• In further aspects, the dry thawing system can include one or more non-contact temperature sensors. The non-contact temperature sensors can be distanced from a target (e.g., the enclosed biological substance, the overwrap bag, the heating cushion, etc.) and configured to measure temperature of at least one target. As an example, non-contact temperature sensors can measure electromagnetic radiation emitted from the enclosure (e.g., infrared radiation 140).
  • In certain embodiments, the one or more non-contact temperature sensors can be employed in combination with one or more contact temperature sensors, as shown in FIGS. 19B-19D. In some embodiments, as shown in FIG. 19B, the dry thawing system 100 b includes a non-contact temperature sensor 138 employed in combination with the one or more first contact temperature sensors 126, 124. In other embodiments, as shown in FIG. 19C, the dry thawing system 100 c includes a non-contact temperature sensor 138 employed in combination with the one or more second contact temperature sensors 130, 132. In yet other embodiments, as shown in FIG. 19D, the dry thawing system 100 d includes a non-contact temperature sensor 138 employed in combination with the one or more first contact temperature sensors 124, 126 and the one or more second contact temperature sensors 130, 132. In further alternative embodiments, not shown, the contact temperature sensors (e.g., one or more first contact temperature sensors 124, 126, and/or one or more second contact temperature sensors 130, 132) can be omitted and one or more non-contact temperature sensors can be employed for measuring the temperature of the enclosed biological substance, the overwrap bag, and/or the heating cushion.
  • In certain embodiments, the contact temperature sensors (e.g., one or more first contact temperature sensors 124, 126 as shown in FIGS. 19A, 19B, and 19D, and one or more second contact temperature sensors 130, 132 as shown in FIGS. 19A, 19C, and 19D) and the non-contact temperature sensors (e.g., non-contact temperature sensor 138 shown in FIGS. 19B-19D) can communicate with the controller 104 via communication links that are wired and/or wireless. For example, as illustrated in FIGS. 19A, 19B, and 19D, the one or more first contact temperature sensors 124, 126 are in communication with the controller 104 via wireless communication links 136 a, 136 b; as illustrated in FIGS. 19A, 19C, and 19D, the one or more second contact temperature sensors 130, 132 are in communication with the controller 104 via wired communication links 135 a, 135 b; and as illustrated in FIGS. 19B-19D, the non-contact temperature sensor 138 is in communication with the controller 104 via wired communication links 141.
  • In some embodiments, one or more of the contact temperature sensors can be in integrated with a radiofrequency identification (RFID) tag mounted to the overwrap bag and/or the heating cushion. Mounting can include being printed on a surface, adhered to a surface by an adhesive, and the like. In further embodiments, respective temperature sensors can be a sensor of a smart label, as discussed in International Patent Application No. WO 2016/023034, filed Aug. 10, 2015, entitled “Smart Bag Used In Sensing Physiological And/Or Physical Parameters Of Bags Containing Biological Substance,” the entirety of which is hereby incorporated by reference. The RFID tag can be configured to wirelessly transmit temperature measurements to a receiver in communication with the controller. While not shown, embodiments of the non-contact temperature sensors can also be configured to communicate wirelessly with the controller.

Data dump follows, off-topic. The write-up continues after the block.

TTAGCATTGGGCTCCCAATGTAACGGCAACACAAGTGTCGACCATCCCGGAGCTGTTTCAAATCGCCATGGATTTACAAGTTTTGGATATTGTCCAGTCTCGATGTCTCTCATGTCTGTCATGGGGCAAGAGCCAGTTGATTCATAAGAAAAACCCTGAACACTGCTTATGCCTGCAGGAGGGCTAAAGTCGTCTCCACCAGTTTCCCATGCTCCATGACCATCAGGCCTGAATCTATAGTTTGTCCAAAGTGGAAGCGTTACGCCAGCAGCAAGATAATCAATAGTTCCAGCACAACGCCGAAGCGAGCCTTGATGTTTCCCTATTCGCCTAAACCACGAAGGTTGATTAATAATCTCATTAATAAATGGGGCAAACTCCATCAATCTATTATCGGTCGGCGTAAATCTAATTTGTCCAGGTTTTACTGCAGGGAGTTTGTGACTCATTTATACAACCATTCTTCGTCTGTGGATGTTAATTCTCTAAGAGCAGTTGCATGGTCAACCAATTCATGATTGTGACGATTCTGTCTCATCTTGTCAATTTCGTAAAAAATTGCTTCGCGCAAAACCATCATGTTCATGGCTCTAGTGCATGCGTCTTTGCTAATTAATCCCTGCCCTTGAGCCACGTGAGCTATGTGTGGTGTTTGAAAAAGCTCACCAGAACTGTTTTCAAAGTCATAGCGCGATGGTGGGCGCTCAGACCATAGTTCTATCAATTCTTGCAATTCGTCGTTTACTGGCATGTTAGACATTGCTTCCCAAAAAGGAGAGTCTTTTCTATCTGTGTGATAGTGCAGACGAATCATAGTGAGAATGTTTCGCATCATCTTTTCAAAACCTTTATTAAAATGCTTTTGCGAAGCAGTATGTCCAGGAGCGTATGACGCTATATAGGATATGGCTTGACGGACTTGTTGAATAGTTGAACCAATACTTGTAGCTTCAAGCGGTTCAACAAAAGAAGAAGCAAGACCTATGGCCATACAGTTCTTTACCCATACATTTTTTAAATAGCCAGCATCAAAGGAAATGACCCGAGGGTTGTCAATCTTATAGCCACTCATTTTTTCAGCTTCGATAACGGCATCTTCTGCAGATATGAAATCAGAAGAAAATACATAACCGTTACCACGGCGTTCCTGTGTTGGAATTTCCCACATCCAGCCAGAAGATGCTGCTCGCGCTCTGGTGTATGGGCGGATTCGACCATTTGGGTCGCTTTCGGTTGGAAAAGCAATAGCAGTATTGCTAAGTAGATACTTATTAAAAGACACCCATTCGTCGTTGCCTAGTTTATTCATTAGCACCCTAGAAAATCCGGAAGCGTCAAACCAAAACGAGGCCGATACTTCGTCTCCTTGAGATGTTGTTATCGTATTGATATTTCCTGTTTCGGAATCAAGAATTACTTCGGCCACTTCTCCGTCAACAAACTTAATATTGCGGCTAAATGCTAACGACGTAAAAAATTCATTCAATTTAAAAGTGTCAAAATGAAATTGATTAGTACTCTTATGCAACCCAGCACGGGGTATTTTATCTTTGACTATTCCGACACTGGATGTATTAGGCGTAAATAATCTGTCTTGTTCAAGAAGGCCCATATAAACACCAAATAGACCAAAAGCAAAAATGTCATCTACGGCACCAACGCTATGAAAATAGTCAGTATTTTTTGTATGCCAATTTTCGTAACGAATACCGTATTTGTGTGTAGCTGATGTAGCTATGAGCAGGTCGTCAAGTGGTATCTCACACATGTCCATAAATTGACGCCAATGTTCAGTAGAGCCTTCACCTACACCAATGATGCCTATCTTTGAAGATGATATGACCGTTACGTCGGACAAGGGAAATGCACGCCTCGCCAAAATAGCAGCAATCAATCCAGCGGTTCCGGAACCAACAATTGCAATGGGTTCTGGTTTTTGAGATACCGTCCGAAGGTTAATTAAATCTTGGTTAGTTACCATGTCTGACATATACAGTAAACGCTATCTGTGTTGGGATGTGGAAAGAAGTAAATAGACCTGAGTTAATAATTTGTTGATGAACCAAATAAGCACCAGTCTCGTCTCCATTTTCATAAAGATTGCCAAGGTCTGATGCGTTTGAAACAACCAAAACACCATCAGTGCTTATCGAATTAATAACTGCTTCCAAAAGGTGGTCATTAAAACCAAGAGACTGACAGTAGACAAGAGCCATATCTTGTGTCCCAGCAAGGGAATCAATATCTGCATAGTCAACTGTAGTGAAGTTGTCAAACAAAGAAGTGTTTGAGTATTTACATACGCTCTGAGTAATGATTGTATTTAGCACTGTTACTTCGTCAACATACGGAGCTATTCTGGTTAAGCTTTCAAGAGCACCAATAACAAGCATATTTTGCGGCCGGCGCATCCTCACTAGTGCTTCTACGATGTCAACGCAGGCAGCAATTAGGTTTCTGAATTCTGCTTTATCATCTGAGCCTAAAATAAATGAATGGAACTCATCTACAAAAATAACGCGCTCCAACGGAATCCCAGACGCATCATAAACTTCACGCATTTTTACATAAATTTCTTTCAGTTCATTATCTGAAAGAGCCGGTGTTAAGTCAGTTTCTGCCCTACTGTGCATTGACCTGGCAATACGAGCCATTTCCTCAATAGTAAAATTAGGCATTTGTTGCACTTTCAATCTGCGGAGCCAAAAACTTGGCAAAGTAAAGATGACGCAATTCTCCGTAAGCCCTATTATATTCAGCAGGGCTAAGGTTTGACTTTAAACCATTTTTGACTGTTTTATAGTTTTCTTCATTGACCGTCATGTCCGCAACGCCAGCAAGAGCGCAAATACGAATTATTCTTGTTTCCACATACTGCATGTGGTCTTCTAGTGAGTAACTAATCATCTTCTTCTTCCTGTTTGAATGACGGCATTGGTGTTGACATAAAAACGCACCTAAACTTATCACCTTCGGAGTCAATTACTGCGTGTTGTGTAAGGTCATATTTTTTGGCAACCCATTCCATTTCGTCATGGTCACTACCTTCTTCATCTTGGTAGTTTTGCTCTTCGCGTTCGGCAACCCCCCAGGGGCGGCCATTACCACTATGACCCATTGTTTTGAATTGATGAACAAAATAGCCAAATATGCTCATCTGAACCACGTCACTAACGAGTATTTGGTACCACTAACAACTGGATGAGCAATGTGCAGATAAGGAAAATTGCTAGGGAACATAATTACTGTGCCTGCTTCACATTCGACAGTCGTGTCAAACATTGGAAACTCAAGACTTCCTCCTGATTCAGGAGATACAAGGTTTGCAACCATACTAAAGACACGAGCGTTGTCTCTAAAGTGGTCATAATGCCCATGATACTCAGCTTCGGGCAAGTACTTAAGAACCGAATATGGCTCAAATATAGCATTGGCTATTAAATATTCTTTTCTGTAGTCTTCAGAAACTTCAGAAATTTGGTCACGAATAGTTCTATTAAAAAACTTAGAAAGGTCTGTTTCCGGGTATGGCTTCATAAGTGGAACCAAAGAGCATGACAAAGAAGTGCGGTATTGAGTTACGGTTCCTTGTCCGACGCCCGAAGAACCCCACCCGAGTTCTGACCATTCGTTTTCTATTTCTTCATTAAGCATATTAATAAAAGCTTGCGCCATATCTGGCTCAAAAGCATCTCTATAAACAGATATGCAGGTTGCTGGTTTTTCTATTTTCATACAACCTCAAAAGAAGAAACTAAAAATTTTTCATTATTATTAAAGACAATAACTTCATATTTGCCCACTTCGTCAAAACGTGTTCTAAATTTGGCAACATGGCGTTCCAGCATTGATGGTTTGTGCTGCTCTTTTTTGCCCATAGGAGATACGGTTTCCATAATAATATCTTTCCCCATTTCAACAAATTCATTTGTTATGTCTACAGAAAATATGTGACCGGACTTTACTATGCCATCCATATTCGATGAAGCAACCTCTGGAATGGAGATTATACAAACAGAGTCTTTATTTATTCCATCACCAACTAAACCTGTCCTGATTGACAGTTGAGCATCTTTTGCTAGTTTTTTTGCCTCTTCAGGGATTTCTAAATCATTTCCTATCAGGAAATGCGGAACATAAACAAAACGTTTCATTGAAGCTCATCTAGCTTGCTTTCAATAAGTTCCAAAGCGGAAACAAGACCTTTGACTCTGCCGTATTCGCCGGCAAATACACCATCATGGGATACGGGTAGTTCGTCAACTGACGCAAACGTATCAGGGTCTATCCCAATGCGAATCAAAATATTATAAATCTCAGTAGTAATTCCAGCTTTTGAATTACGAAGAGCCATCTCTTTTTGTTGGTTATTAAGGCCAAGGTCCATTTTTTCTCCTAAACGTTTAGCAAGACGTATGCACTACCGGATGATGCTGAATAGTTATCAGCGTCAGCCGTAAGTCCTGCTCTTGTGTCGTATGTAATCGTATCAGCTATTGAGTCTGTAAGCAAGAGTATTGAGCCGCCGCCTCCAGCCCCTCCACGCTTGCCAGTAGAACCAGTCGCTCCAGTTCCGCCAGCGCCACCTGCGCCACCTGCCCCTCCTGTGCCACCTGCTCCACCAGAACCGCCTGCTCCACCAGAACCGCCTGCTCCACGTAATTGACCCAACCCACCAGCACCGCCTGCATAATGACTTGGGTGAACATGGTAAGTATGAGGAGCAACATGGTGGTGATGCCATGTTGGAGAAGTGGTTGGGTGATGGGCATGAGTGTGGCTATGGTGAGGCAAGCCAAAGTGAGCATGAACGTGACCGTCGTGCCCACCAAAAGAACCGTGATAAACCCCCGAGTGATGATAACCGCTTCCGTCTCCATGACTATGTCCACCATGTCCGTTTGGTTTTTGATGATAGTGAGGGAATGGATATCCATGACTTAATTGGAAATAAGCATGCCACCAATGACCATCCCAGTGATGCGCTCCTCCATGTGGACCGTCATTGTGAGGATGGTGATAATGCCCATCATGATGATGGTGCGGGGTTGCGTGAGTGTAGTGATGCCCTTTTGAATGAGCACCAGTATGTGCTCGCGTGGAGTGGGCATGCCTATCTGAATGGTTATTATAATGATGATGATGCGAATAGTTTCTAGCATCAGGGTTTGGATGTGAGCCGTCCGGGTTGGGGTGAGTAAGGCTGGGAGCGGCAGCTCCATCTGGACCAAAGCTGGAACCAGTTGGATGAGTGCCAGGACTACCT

• Beneficially, use of two or more temperature sensors selected from contact temperature sensors or non-contact temperature sensors improves the accuracy of temperature measurements and provides redundancy. In one example, faulty temperature sensors can be identified. For instance, temperature measurements of the enclosed biological substance 122 acquired by two different temperature sensors (e.g., a pair of temperature sensors selected from T1, T2, and T′) can be compared to one another. If a deviation is observed between these measurements, the controller 104 can annunciate an alarm (e.g., an audio and/or visual signal) for replacement of the faulty temperature sensor. The alarm can also include a signal transmitted to the controller 104 that is operative to cause the controller 104 to cease to employ the faulty temperature sensor for control of dry thawing processes. Redundancy can be further provided by having the controller 104 employ a non-faulty temperature sensor in place of the faulty temperature sensor for control of dry thawing processes. In this manner, faulty temperature sensors can be identified and replaced, while avoiding use of inaccurate temperature measurements for control of dry thawing processes.